Residents chat with Chief Axtell


St. Paul Police Chief Todd Axtell spoke about the department’s challenges, the main one being an increase in gun violence, at the District 2 Community Council’s Annual Meeting on April 19.

District 2 Community Council holds annual meeting​

“We’re here as neighbors concerned about our neighborhood,” said Gary Unger, a District 2 board member, kicking off the District 2 Community Council Annual Meeting.

Some 40 residents came out to the annual meeting held April 19. The guest speaker for the evening — St. Paul Police Chief Todd Axtell — was the main draw as he addressed residents’ questions and concerns. State Sen. Foung Hawj also attended the meeting.

Each year local district councils host annual meetings to elect new board members, share their achievements and establish goals for the next year. Often the meetings include local politicians. 

 

Addressing gun violence

Axtell spoke about his priorities for St. Paul, his number one being to address gun and gang violence.

“We’re in a really challenging time right now throughout our city,” said Axtell, adding that young people are settling disputes with guns instead of fists.

He said he would like to see Minnesota close some “loopholes” in how people obtain guns, and that background checks are not happening when guns are being sold privately or at gun shows. 

Axtell said people with criminal backgrounds or those with mental health challenges should not have guns and need to be checked.

“I think that is our obligation as a community,” Axtell said.

Axtell acknowledged that it’s difficult to prevent people from illegally obtaining firearms, but that adding background checks for private sales needs to take place.

One resident asked if violence on the East Side is better or worse than it has been in the past. Axtell said the number of shots fired calls is up 75 percent from the same time last year, and that there has been more violence in 2017

He said he and St. Paul Mayor Chris Coleman met late last week to find ways to address this. He said they are also “beefing up” St. Paul’s gang unit to address the gun violence.

Axtell also spoke about the diversity of the department, saying that he wants to see a more diverse police force, both racially and with respect to gender. He mentioned the department’s newest initiative, The Law Enforcement Career Path Academy, which will target youth in the city who are interested in a law enforcement career.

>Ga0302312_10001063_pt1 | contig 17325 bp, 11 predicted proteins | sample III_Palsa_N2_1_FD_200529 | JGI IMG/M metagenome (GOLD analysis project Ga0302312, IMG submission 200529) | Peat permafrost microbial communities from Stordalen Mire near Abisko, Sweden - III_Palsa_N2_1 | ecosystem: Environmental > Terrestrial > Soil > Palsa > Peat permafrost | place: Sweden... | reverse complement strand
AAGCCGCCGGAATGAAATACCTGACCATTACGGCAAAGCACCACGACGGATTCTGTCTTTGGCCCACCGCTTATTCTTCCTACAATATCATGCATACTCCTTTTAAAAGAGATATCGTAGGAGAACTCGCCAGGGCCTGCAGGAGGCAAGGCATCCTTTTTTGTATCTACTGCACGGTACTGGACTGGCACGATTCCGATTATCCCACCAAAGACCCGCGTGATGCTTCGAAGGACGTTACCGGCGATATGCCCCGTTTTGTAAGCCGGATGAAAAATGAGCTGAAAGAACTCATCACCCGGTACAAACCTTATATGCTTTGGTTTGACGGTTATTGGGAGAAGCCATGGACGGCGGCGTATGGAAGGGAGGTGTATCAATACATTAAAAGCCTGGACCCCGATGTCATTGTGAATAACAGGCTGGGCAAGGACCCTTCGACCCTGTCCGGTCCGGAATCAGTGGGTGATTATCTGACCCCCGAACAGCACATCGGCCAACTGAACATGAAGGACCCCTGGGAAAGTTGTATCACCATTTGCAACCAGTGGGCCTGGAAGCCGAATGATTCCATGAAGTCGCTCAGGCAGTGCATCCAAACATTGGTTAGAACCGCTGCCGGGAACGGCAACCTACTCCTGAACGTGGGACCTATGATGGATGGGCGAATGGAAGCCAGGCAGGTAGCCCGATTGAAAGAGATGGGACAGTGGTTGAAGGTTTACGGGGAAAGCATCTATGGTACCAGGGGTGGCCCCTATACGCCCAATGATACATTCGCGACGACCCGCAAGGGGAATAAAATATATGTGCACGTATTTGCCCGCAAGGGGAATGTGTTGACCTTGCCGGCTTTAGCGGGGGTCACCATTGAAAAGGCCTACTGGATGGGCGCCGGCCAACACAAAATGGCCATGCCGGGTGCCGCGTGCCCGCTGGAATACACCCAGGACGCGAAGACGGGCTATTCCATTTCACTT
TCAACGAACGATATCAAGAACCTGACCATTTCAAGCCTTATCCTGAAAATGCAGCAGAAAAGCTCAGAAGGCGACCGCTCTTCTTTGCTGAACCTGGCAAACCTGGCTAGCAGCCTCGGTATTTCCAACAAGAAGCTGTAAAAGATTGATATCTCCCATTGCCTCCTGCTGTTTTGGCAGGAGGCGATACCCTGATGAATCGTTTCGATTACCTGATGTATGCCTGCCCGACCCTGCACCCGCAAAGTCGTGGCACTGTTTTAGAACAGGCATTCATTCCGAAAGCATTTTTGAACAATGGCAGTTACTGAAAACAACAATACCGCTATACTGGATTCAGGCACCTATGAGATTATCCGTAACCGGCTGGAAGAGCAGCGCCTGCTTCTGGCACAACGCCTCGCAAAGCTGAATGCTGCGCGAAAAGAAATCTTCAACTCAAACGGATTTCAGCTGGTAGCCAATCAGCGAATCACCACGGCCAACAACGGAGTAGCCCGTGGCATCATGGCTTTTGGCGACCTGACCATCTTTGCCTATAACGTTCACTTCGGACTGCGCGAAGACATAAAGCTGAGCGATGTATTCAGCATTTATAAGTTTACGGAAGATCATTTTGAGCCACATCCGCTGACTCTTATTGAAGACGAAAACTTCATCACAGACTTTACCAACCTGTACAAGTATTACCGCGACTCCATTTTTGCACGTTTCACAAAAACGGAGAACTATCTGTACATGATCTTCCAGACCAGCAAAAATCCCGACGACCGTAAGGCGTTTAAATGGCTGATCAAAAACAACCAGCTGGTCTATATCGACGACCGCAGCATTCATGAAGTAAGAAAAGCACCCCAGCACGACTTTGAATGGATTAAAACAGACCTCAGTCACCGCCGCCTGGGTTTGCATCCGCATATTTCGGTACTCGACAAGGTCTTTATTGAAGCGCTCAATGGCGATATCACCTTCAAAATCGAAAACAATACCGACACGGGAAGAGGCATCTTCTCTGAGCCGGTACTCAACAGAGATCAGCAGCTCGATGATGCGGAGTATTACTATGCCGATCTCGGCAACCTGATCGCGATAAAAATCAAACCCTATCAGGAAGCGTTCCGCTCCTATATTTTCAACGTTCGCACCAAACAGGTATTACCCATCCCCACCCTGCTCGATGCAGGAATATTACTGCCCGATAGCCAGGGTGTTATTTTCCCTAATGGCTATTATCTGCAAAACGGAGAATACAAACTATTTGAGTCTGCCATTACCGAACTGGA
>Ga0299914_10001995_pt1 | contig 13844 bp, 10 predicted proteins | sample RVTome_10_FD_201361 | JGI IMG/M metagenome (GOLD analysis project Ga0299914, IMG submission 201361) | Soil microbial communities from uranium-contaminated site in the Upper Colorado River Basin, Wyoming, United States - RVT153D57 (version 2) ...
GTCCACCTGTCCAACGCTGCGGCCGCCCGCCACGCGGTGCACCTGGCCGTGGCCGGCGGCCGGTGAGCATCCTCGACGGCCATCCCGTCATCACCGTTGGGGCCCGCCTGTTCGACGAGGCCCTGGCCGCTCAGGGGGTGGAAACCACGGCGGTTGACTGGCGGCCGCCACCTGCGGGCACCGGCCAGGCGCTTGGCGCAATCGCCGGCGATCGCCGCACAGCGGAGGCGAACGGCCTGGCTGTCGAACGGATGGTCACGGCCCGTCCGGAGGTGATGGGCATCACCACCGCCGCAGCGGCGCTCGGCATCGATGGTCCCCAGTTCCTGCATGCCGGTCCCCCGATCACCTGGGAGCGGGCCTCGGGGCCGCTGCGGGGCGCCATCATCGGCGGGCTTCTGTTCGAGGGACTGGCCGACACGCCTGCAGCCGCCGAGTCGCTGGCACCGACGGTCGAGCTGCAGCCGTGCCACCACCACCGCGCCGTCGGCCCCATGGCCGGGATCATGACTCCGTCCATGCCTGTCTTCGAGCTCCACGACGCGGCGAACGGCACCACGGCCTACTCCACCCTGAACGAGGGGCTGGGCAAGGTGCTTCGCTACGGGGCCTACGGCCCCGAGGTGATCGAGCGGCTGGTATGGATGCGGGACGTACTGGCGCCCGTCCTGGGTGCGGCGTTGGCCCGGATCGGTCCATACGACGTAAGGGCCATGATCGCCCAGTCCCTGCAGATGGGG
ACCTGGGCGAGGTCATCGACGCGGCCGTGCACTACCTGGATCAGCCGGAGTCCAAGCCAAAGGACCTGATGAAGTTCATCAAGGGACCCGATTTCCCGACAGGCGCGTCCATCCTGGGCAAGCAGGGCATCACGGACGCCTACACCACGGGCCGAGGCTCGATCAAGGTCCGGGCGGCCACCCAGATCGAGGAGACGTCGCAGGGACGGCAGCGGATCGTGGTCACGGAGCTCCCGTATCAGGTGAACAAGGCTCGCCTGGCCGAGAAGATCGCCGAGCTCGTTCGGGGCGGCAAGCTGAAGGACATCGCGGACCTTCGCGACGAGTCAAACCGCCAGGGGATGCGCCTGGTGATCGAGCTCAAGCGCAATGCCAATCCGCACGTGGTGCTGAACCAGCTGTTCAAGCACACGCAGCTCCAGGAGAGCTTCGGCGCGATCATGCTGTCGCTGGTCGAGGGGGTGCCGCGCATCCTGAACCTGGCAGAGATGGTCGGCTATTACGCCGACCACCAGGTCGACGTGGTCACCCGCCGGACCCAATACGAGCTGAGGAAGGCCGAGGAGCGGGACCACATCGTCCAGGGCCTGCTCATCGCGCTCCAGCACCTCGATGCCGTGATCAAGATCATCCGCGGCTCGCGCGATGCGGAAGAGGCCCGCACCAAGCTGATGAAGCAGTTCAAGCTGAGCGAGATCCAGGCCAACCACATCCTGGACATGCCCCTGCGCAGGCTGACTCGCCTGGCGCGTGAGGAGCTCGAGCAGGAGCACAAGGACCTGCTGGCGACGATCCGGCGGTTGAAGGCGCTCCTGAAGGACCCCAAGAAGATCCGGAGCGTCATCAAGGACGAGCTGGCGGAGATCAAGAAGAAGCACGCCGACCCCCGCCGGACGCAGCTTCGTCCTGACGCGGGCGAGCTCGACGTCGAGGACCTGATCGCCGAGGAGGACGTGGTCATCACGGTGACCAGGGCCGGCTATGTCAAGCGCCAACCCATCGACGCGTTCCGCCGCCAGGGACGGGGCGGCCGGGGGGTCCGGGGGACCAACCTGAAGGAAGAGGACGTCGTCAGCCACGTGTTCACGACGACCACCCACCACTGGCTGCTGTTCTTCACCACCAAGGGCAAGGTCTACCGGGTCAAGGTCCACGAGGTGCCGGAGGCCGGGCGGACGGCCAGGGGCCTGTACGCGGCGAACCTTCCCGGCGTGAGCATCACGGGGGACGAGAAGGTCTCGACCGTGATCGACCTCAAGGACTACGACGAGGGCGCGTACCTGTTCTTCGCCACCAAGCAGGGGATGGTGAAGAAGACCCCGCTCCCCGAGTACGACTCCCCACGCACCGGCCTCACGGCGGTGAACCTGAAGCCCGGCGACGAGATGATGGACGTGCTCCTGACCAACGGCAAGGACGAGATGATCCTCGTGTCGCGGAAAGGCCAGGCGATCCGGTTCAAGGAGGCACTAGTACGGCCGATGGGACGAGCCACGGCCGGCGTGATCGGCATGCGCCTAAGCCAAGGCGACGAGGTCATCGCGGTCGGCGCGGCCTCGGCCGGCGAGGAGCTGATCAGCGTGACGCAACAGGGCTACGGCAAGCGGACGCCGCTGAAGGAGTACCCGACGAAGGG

Sanctuary city?

Residents also asked about the phrase “sanctuary city,” in relation to immigration and whether St. Paul is a sanctuary city. Axtell said no, explaining that sanctuary city is a “subjective” phrase, not actually policy. He said what it really comes down to is how federal and local laws are enforced. 

He explained that local police enforce local and state laws and federal police enforce federal laws, therefore St. Paul police cannot and will not enforce immigration laws. 

Axtell said he has a “moral obligation” to protect all victims, no matter their residency status. 

He said he does not want anyone to be afraid to call police when they need help over fears of deportation, as it is not the job of St. Paul police to deport people. He said that if local police began enforcing federal laws, “we would lose the trust of the community.”

“We know that trust is the foundation of any successful police department,” Axtell said. “Without trust we have nothing.”

 

New members and goals 

The rest of the evening included the election of new board members and discussion of projects and events that took place over the last year, and goals for the next year. 

The District 2 Community Council represents the northeastern-most corner of St. Paul, an area bordered by Larpenteur Avenue to the north, McKnight Avenue to the east, the railroad and Johnson Parkway to the west and Minnehaha Avenue to the south. 

The council is well-known for its organization of the White Bear Avenue parade, which is the unofficial kick-off to the Ramsey County Fair. 

It also helps to organize an event called “Heroes and Helpers,” in which police officers and firefighters from St. Paul help kids in need shop for free holiday meals at the local Target.

This year the council has four goals -- to facilitate citizen participation in community affairs, respond to zoning and land use issues while implementing its land use policies, improve the council’s ability to manage programs, and promote outreach to all residents. 

New board members were elected, 14 in total. The neighborhood is split up into four quadrants, with White Bear and Maryland avenues dividing it up. 

In quadrant one, which is west and north of White Bear and Maryland avenues, Bryan Langford, Allison Hofstedt, and Marje Mangine were elected for the three open positions. 

In quadrant two, east and north of White Bear and Maryland avenues, Paul Skytte, Jessica Westin and Stephanie Henderson were elected for the three open positions. 

Quadrant three, west and south of White Bear and Maryland avenues, had Michaelyn Bruer, Joseph Bruer and Lori Schleis elected to fill the three open positions.

Quardrant four, east and south of White Bear and Maryland avenues had four open positions, but only two were filled by Pat Tapp and Valerie Square Briggs.

Three at-large positions were open, which were filled by Gary Unger, Rich Kramer and Jean Jansen.

 

Marjorie Otto can be reached at 651-748-7816 or at eastside@lillienews.com

 

 

 

 

 

 

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